- CalPERS, the large California-based retirement system, has adopted a new Say-on-Pay framework which includes its own proprietary financial model for assessing pay for performance. During the 2019proxy season, CalPERS delivered a negative Say-on-Pay advisory vote to 53% of its portfolio companies.
- The CalPERS proprietary pay for performance Scorecard includes a 5-year CEO realizable pay assessment along with a 5-year total shareholder return analysis; it then compares both outcomes to ascertain whether shareholders have experienced a return comparable to the CEO’s hypothetical return.
- CalPERS also qualitatively assesses a company’s pay policies and identifies problematic pay practices comparable to those identified by proxy advisors Institutional Shareholder Services and GlassLewis.
- Additionally, CalPERS has announced it will deliver both a negative Say-on-Pay advisory vote as well as a vote against compensation committee members if it finds a significant pay for performance disconnect.
The California Public Employees' Retirement System (CalPERS) is the largest public pension fund in the U.S., managing pension and health benefit plans for California state, school, and public agency employees and retirees. As of 2019, CalPERS reports the Public Employee Retirement Fund having more than $390 billion in assets under management and more than 2 million members in its retirement system. As an investor in more than 11,000 global companies, CalPERS casts thousands of proxy votes each year, including the advisory Say-on-Pay vote for its portfolio companies. 
Last year, CalPERS captured considerable attention from the investor community when it announced that it cast “against” votes at 43% of its portfolio companies in its Say-on-Pay voting during the 2018 proxy season. However, CalPERS just announced it exceeded its 2018 negative vote record in 2018: during the 2019 proxy season, CalPERS voted against 53% of portfolio companies’ compensation plans.
Recent Changes in Say-on-Pay Methodology
During the 2017 proxy season, CalPERS identified corporate executive compensation as an area of investor concern. CalPERS had previously determined Say-on-Pay votes with a 3-year pay-for-performance model and an analysis of selected qualitative factors. In 2018, CalPERS conducted research into the subject of executive pay with a literature review of academic and practitioner research studies as well as direct discussions with global asset managers, proxy advisory firms, and compensation consultants. That same year, CalPERS announced a significant change to their analytical framework, extending their model from 3 years to 5 in order to capture a longer period of sustained performance for assessing pay-for-performance alignment.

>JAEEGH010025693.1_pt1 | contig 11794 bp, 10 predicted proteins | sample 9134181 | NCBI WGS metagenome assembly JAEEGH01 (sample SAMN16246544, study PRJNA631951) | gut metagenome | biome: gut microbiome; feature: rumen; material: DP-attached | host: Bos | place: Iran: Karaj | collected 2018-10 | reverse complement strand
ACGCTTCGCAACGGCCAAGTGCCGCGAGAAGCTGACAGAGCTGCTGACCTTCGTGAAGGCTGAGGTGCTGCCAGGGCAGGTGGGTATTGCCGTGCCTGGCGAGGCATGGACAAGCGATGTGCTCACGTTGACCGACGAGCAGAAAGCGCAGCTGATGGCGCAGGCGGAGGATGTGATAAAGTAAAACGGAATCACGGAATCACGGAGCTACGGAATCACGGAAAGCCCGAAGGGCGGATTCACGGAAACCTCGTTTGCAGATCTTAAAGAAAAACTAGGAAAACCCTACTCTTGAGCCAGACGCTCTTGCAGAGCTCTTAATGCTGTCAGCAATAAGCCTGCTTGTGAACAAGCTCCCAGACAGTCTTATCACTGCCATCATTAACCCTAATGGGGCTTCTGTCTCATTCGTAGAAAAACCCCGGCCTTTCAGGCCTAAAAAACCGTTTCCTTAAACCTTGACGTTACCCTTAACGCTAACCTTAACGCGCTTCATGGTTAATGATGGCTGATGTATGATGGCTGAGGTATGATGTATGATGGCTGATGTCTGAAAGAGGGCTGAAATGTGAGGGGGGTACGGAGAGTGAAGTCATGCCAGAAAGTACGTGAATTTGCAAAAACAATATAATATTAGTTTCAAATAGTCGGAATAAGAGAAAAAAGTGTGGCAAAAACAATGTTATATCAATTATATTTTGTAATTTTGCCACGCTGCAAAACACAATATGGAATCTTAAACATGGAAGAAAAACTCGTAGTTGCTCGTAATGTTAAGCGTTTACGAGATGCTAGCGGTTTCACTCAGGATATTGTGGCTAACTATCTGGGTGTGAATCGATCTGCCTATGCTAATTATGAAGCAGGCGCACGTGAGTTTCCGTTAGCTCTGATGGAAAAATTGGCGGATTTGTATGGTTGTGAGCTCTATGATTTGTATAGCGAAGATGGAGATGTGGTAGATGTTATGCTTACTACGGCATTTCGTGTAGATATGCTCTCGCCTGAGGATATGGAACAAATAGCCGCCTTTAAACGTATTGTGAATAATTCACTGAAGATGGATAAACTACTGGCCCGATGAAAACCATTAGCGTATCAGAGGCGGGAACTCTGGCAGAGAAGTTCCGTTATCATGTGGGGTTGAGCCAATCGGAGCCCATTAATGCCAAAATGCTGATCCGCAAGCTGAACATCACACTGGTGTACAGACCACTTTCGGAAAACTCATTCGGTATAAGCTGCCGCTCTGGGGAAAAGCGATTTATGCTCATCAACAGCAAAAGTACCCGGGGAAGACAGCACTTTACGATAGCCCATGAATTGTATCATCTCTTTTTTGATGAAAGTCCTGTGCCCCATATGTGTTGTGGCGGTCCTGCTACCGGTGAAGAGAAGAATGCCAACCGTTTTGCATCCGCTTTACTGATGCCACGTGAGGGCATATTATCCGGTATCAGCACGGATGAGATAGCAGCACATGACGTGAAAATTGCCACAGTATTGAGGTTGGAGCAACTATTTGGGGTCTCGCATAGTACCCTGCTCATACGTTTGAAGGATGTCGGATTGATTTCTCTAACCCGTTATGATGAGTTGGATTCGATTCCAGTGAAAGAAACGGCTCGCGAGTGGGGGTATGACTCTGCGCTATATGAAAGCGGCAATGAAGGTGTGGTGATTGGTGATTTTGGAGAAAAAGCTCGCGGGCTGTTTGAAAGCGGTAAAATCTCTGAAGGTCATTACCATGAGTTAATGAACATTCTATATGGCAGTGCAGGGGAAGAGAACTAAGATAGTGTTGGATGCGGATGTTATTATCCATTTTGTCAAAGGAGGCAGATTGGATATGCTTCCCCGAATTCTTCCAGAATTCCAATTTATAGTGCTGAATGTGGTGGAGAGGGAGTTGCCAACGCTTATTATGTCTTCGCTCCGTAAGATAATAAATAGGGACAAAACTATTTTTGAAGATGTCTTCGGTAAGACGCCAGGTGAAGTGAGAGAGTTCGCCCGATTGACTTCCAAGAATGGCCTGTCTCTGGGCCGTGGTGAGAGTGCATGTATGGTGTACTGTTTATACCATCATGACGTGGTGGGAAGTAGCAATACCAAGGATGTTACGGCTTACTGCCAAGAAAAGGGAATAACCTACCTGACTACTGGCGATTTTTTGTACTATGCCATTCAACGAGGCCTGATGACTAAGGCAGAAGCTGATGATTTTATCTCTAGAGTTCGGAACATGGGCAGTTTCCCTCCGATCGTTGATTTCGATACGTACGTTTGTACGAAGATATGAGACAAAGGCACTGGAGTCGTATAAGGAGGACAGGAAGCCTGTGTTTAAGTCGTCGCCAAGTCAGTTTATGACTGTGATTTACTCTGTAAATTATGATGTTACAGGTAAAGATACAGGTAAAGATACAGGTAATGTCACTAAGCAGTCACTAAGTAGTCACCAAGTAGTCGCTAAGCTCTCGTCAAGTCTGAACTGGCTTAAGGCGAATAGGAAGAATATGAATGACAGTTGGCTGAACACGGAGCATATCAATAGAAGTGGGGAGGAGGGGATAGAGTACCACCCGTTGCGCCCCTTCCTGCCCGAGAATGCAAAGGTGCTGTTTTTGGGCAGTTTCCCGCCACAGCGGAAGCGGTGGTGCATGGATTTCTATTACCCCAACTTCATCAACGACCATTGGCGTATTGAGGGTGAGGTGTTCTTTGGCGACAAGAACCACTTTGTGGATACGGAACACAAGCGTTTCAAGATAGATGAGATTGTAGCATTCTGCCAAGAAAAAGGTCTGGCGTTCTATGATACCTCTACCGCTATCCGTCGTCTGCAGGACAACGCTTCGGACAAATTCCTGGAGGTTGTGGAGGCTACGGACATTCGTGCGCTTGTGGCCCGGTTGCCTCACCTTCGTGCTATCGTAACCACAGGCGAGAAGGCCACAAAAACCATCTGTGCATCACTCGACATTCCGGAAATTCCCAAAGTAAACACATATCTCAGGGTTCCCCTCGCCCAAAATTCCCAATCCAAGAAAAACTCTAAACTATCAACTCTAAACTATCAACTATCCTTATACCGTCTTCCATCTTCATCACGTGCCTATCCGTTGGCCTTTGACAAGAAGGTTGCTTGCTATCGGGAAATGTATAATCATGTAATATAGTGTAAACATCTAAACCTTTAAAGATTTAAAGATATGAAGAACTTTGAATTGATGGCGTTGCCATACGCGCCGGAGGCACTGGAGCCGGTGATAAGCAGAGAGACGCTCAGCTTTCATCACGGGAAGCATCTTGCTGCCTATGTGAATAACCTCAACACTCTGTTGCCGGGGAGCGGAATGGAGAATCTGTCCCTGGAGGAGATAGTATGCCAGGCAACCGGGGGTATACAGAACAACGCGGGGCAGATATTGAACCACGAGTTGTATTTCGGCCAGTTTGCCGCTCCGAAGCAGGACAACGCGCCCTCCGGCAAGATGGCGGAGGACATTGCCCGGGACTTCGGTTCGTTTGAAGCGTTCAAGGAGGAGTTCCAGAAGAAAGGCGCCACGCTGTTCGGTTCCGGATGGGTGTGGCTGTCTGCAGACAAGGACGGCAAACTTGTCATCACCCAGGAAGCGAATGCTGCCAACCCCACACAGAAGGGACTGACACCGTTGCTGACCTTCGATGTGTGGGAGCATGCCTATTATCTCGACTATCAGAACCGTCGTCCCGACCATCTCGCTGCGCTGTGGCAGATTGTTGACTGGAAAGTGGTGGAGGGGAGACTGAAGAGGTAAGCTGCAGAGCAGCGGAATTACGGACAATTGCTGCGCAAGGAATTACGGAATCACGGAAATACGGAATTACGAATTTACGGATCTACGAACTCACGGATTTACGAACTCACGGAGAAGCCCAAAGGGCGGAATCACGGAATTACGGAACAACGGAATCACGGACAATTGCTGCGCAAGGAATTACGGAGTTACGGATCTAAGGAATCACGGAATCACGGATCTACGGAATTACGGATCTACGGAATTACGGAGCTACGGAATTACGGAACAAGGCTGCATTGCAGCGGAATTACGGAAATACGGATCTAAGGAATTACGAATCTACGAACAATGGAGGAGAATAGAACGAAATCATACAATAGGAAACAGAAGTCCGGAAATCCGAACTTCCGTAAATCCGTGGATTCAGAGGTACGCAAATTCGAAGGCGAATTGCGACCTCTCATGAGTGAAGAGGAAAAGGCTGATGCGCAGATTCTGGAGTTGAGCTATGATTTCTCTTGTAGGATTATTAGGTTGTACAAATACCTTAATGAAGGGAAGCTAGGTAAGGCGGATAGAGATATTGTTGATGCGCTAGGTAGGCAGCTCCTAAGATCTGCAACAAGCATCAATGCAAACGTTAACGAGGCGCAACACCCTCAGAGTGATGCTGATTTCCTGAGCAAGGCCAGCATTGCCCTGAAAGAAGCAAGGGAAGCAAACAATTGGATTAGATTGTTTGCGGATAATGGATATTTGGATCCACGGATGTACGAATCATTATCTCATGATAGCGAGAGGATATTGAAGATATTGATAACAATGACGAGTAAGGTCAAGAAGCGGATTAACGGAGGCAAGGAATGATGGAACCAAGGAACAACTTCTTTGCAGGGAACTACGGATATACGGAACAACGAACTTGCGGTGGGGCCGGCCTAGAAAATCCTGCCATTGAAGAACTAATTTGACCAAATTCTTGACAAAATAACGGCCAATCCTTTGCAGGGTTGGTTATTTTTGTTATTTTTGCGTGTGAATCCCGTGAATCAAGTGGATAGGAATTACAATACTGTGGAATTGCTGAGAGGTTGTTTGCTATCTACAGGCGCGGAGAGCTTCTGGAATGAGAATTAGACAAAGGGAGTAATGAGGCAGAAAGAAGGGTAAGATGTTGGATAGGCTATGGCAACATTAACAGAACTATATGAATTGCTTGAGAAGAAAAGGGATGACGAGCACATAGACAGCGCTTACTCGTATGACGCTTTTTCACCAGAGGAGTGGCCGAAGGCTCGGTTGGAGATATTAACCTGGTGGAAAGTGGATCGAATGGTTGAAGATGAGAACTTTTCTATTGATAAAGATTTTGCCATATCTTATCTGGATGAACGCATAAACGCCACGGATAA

In September 2019, CalPERS announced its proprietary 5-year pay for performance model (adopted March 2019) and its proprietary CalPERS Pay for Performance (P4P) Scorecard (adopted August 2019). In announcing this new and comprehensive framework, CalPERS stated that its compensation program assessment would encompass the proprietary 5-year quantitative P4P Scorecard plus a second test of a qualitative analysis of compensation plan design, structure, and practice. The new analysis framework is designed to meet the following objectives:
- Testing the relationship between CEO pay and company performance over a 5-year cumulative measurement period, measuring both total shareholder return and CEO compensation
- Ascertaining the reasonableness of CEO pay compared to peer company CEOs when considering company performance
- Assessing whether the company’s executive compensation plans are appropriate in terms of design, structure, and practices and supportive of long-term shareholder value creation when considering risk levels
CalPERS is working with compensation database firm Equilar to execute this new P4P Scorecard. Included in the new Scorecard is a 5-year CEO “realizable pay” analysis as well as a commensurate 5-year total shareholder return analysis. Realizable pay is an estimate of what the CEO could potentially earn; it calculates the value the CEO could have earned based upon an analysis of grant date pay for each of the past 5 fiscal years compared to the mark-to-market 5th year measurement date on a cumulative basis. Total shareholder return over 5 years represents the actual gains realized by shareholders, including the change in share price and the value of dividends paid.
CalPERS compensation program review includes two quantitative tests under their P4P Scorecard: 
- The P4P™ Score measures 5-year CEO pay and 5-year company TSR relative to a peer group. CalPERS indicates that a negative score (ranking higher relative to peers on 5-year CEO realizable pay than on 5-year relative TSR rank) would be interpreted to “mean that the level of pay may be too high relative to the performance shareholders receive.”